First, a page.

June and July were hot months on the Hill, and not just because of the weather. Before breaking for their annual August recess, both chambers of Congress took shots at family planning. With the end of the fiscal year rapidly approaching, there’s not much chance that things will cool down anytime soon.
House and Senate Committees Vote on FY 16 Funding
On June 11, the House Appropriations Committee finished its work on the Fiscal Year 2016 State Department and Foreign Operations Appropriations bill. The bill slashed funding for family planning programs in the developing world by almost $150 million—limiting funding for international family planning programs to “not more than $461 million.” Rep. Debbie Wasserman Schultz (D-FL) offered an amendment to lift that funding cap. Her amendment failed by a vote of 21-30.
On top of slashing overall funding, the bill also banned any U.S. contribution to the United Nations Population Fund (UNFPA), despite its work to expand access to birth control, to prevent and treat obstetric fistula, to eliminate female genital mutilation, to ensure access to basic reproductive health care to women in emergency situations, to end the practice of child marriage, and to eliminate coercive practices in China. Rep. Rosa DeLauro (D-CT) offered an amendment to remove that funding ban so that UNFPA can do its vital work. The amendment failed on a voice vote.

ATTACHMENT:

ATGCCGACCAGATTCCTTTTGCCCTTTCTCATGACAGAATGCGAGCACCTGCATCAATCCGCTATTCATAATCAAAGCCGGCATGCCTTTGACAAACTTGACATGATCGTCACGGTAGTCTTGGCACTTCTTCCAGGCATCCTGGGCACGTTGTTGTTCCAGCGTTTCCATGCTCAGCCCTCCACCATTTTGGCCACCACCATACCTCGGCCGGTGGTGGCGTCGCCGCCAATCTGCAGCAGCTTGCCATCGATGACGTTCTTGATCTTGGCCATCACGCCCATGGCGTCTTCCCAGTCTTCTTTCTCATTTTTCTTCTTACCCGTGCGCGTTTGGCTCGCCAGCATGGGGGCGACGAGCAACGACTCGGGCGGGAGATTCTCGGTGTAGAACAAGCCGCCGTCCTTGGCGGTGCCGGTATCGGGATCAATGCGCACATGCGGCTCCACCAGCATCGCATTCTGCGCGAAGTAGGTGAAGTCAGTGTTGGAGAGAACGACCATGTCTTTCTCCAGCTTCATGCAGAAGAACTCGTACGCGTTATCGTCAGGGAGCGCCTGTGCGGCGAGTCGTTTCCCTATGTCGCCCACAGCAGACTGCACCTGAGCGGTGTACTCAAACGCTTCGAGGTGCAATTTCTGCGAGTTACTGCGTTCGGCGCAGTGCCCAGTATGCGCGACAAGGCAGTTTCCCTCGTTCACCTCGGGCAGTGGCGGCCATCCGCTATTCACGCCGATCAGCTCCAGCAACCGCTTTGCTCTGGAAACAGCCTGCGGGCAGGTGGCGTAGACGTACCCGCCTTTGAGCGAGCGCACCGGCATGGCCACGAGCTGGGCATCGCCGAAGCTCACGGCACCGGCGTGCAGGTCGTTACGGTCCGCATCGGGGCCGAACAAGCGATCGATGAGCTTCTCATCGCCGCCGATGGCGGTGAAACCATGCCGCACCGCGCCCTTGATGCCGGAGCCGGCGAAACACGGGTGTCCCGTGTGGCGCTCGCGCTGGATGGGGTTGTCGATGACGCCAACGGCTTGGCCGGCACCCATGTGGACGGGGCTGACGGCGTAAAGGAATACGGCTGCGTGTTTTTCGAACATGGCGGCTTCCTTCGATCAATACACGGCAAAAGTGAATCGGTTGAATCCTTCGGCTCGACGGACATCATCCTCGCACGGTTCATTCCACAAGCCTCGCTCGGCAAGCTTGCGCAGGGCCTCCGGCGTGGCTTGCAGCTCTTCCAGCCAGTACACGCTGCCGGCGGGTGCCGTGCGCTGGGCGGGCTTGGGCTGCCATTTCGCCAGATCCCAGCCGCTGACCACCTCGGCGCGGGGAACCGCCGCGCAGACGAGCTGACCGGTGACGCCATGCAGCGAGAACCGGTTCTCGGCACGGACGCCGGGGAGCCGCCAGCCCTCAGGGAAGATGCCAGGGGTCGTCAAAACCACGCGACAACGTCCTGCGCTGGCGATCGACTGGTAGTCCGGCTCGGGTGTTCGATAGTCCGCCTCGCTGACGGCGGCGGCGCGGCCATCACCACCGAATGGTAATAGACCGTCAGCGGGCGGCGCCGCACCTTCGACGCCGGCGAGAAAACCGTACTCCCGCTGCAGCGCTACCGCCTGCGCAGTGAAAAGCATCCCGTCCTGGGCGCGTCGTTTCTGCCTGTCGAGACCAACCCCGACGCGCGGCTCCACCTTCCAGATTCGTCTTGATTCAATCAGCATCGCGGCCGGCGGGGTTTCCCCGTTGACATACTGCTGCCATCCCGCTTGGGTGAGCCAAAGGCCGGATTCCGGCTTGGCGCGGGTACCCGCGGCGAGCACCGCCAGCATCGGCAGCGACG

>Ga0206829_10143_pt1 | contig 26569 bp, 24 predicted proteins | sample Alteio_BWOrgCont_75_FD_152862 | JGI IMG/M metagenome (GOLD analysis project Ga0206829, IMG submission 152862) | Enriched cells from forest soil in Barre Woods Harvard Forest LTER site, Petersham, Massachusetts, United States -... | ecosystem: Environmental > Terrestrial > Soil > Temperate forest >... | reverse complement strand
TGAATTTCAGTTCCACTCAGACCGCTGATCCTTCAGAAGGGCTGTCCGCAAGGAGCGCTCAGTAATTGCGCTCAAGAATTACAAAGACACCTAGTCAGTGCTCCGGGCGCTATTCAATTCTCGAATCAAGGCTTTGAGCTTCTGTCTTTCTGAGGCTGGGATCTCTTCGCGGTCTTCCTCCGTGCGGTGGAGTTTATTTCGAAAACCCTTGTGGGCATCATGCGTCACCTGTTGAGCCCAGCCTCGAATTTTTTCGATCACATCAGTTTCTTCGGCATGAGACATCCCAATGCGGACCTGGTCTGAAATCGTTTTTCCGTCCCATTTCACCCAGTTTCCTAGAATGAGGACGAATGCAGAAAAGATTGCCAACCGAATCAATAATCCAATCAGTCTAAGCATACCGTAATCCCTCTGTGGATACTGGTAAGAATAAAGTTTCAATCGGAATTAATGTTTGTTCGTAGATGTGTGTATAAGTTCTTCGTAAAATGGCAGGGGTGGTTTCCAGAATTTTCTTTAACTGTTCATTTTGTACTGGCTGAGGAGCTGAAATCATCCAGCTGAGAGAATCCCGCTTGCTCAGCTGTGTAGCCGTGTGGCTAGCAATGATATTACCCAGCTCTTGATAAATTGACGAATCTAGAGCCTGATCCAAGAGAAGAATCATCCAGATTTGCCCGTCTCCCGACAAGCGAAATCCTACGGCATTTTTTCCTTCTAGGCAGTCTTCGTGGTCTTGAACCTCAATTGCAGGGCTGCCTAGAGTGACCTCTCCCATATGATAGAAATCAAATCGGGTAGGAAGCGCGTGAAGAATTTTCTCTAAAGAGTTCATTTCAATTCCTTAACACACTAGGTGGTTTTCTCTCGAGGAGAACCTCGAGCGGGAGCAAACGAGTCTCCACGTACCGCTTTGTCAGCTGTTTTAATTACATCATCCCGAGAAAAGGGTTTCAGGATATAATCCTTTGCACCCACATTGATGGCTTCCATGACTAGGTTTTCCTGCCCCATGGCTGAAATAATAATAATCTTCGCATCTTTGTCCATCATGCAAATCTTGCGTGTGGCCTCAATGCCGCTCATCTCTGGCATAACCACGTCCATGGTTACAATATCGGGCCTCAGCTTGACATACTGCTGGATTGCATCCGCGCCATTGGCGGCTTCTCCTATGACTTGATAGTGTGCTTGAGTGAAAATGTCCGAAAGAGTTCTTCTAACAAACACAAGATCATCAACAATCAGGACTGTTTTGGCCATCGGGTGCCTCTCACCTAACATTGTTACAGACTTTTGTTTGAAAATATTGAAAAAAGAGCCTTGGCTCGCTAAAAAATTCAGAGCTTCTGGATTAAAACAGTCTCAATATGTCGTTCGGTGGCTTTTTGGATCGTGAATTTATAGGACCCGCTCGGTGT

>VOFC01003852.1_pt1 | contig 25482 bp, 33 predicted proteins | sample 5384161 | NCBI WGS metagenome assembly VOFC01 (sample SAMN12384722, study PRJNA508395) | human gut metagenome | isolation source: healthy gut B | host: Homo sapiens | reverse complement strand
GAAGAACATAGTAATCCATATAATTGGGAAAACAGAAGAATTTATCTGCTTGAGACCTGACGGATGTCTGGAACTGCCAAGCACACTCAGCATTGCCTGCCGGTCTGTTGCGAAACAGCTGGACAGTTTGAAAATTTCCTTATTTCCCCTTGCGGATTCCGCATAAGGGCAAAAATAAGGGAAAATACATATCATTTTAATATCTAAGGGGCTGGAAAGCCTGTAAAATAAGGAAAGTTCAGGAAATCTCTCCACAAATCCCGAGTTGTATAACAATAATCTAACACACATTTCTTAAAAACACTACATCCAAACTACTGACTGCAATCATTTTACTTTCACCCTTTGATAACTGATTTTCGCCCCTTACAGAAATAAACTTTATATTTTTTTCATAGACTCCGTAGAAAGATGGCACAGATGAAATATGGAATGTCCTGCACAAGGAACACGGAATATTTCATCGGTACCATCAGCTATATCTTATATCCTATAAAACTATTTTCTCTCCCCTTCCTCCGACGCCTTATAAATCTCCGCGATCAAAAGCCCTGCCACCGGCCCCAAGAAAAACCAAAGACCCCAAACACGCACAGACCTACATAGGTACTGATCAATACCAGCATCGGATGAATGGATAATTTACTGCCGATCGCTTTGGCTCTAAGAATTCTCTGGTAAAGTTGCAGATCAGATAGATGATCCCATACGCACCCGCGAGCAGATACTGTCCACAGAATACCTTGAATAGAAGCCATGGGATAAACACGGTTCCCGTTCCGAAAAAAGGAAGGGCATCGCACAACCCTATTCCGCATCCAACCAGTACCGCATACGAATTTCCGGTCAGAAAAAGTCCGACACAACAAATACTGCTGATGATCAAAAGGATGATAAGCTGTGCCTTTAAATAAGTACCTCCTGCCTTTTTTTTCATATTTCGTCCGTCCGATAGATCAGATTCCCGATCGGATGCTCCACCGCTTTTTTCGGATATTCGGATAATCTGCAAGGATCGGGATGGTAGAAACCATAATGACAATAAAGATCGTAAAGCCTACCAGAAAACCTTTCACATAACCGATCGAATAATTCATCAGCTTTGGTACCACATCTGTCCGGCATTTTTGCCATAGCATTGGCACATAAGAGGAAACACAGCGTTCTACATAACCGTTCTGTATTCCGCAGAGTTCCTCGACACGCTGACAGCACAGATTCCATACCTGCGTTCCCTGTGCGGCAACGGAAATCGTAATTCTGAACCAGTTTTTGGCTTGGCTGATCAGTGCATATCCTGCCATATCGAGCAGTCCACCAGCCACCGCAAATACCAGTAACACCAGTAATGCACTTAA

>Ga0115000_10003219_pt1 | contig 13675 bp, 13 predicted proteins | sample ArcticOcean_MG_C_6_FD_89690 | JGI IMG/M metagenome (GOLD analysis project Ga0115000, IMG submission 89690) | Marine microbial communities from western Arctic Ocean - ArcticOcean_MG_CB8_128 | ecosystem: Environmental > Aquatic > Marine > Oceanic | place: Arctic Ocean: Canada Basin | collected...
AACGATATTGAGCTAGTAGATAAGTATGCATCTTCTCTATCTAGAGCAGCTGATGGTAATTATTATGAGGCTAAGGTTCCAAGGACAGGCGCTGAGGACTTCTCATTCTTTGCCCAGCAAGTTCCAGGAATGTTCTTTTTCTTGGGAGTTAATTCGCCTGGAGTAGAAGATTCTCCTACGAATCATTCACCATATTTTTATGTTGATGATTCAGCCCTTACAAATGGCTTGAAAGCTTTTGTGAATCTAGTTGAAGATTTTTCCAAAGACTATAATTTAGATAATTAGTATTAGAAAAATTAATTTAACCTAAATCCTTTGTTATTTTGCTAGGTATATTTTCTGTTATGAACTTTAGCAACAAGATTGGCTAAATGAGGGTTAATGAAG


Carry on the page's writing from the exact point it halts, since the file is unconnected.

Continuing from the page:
The bill also called for a reinstatement of the Global Gag Rule, one of the most misguided and mean-spirited policies ever created. It bans family planning aid to foreign health care agencies that use other, private funding to provide legal abortion, to offer counselling or referrals on legal abortion, or that publicly support a policy of legal abortion within their own countries. Ranking Member Nita Lowey (D-NY) offered an amendment to remove the Gag Rule language from the bill and replace it with a provision to permanently repeal the Gag Rule. Again, the amendment failed, by a vote of 22-29.
The version of the bill initially proposed in the Senate was no better. It also contained the cap on funding, the ban on U.S. contributions to UNFPA, and the reinstatement of the Global Gag Rule. Thankfully, however, the outcome of the vote was dramatically different.
The committee met on July 9, and, fortunately, our champions were ready to respond to the attacks. Senators Jeanne Shaheen (D-NH) and Patrick Leahy (D-VT) offered an amendment to the bill to prevent these devastating changes to our international family planning programs. Nine other committee members, including Illinois Republican Mark Kirk, cosponsored the amendment. It ultimately passed, 17-13. Along with Senator Kirk, Republican Senators Susan Collins of Maine and Lisa Murkowski of Alaska voted in favor of the measure in a rare but welcome bipartisan effort.
In a statement following the vote, Senator Shaheen said:
“An estimated 225 million women in developing countries are unable to access family planning services. Providing greater access to family planning and reproductive health services improves the health of mothers and children, empowers women to make their own choices about how to grow their families, and is a smart investment that helps reduce poverty.”